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Shooting in Atlanta: Why US Hate Climb Data Are So Short | US Crime

OOf the eight people killed at the Atlanta spa on Wednesday, six were Asian women. Police argued that it was premature to know if the suspect was motivated by racial hatred, instead to the idea that the massage parlor was “his temptation he wanted to eliminate.” Focused.

Of course, this ignores the possibility that someone will be motivated by racial hatred And Gender discrimination.

Unfortunately, most statistics make the same assumptions. Hate crime data What is collected by the FBI is often categorized according to a single motive (religion, sexual orientation, race / ethnicity, gender identity, etc.). Less than 3% of hate crimes reported in 2019 recorded multiple biases.

The reality is clearly much more complicated than these numbers capture.Many of the victims of Wednesday’s attack were Asians And Female And Perhaps a sex worker (police has long identified the spa as a place where the potential for sex work and sexual exploitation occurs on a regular basis). These facts cannot be dealt with alone.

The reporting rate makes things even more complicated. Race and gender identity affect the likelihood of reporting hate crimes to the police. This is especially true for sex workers. The work of sex workers remains largely criminal throughout the United States.

So what numbers are we leaving?instead of data About violent sacrifices not specifically motivated by hatred. It is incomplete because it contains data on robbery and assault.

A Survey Using another dataset, the National Incident-Based Reporting System (NIBRS), published earlier this year, I sought to scrutinize anti-Asia hatred.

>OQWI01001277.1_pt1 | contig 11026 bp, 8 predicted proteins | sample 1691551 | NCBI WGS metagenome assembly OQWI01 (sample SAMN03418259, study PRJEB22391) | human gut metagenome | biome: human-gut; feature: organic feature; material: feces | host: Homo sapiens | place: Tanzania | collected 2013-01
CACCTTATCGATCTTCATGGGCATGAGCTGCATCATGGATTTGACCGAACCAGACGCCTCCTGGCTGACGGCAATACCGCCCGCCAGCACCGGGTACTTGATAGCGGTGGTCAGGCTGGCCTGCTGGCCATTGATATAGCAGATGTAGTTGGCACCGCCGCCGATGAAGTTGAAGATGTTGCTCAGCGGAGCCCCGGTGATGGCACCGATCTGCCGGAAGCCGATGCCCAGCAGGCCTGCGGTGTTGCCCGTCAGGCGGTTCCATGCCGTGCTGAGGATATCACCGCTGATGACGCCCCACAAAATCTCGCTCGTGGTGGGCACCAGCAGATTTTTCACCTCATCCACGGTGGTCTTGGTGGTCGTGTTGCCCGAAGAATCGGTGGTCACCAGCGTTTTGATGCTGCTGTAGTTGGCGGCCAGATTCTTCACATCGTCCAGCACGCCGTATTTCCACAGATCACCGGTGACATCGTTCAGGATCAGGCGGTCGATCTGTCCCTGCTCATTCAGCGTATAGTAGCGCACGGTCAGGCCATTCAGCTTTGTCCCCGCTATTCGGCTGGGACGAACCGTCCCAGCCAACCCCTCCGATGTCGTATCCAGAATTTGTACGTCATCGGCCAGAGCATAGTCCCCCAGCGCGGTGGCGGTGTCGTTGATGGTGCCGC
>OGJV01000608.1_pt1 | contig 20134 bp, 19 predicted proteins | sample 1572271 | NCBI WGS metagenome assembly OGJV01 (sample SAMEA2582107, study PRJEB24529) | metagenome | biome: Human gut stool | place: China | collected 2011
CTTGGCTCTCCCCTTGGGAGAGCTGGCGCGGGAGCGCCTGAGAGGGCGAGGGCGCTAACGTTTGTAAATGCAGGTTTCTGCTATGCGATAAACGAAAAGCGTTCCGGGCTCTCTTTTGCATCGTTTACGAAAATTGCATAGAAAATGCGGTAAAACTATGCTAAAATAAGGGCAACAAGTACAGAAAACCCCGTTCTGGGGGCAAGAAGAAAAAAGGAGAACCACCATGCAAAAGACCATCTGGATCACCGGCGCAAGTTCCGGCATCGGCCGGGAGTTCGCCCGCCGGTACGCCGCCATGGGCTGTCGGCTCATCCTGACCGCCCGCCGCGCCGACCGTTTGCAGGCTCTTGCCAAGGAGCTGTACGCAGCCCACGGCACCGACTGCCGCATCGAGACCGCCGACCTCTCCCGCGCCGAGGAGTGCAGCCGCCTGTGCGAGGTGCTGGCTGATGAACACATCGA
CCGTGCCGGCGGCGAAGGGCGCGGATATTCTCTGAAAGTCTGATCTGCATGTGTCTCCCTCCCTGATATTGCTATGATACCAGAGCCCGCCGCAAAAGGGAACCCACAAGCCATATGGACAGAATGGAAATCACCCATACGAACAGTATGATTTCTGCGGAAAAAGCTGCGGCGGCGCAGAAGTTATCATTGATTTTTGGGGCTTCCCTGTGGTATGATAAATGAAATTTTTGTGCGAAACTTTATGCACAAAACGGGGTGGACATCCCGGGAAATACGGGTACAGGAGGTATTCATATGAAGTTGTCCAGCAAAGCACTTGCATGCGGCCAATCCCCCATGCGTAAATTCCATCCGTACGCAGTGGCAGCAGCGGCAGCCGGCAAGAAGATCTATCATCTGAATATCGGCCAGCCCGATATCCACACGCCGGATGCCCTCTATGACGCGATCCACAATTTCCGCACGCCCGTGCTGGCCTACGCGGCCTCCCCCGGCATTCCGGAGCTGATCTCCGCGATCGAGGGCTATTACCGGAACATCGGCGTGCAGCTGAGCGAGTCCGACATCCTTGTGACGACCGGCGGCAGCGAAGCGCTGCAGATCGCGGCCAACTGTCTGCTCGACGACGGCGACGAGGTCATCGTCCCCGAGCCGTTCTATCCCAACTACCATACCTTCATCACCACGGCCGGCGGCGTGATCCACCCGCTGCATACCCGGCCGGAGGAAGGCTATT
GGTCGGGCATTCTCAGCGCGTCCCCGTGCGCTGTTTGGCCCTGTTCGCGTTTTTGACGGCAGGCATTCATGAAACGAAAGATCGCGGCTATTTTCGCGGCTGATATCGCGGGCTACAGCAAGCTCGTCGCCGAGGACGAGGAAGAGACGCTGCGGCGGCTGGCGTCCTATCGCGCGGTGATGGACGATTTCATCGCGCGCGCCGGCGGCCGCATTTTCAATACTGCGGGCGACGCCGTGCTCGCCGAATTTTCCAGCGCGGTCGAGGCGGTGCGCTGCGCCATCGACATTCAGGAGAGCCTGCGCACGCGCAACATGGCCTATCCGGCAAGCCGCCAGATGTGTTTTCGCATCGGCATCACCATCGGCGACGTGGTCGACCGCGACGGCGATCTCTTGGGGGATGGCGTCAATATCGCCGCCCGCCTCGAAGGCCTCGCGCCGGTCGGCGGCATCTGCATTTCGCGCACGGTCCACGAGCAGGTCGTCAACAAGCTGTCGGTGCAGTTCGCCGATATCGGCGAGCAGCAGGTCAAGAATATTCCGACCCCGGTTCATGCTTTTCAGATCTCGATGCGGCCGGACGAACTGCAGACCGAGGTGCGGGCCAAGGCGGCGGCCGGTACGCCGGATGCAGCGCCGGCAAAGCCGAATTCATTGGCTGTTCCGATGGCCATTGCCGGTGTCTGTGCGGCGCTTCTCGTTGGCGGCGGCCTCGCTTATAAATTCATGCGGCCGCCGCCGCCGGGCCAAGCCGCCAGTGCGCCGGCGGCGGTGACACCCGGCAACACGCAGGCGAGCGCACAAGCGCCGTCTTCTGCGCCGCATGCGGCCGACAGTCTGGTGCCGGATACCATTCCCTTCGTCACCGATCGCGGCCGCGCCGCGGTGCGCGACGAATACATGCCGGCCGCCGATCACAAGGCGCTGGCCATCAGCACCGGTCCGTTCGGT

The authors found that hate crimes against Asian Americans are more likely to be committed by non-white criminals than hate crimes against Black Americans and Hispanics. They attribute this to the “model minority” stereotype, which stimulates hostility from people of other colors. They also found that hate crimes against Asians were more likely to occur in schools and found the same explanation for this difference.

Finally, we can look at the data collected by organizations that have close ties to the Asian community.

From March 2020 to February 2021 3,795 The anti-Asia hatred case was reported to Stop AAPI Hate, a non-profit organization that tracks discrimination against Asian Americans and people of Pacific Islands descent. They found that verbal harassment (68%) and judicial disqualification (21% – intentional avoidance of Asian Americans) constitute the two largest types of reported incidents. Discrimination reportedly occurred in all kinds of situations – businesses (35%), streets / sidewalks (25%), online (11%).

Anti-Asia hatred is excited by Donald Trump’s repeated claims to call Covid-19 a “Chinese virus.” The term reappeared in many of the incidents reported to Stop AAPI Hate. For example, a woman approached by two male neighbors and said, “Threately approach me on the street, look down and say,” Please return to Wuhan. ” , The bitch, and take the virus with you! “

Another report from a Brooklyn woman said, “A white man called me, then aggressively chased me, and shouted” Ch * nk! “A few centimeters away from my face. And “C * nt!” After noticing that I am Asian. Many neighbors were standing outside the house and no one intervened. “

These stories make it clear that attempts to separate sexism and racism are meaningless.

Shooting in Atlanta: Why US Hate Climb Data Are So Short | US Crime

Source link Shooting in Atlanta: Why US Hate Climb Data Are So Short | US Crime

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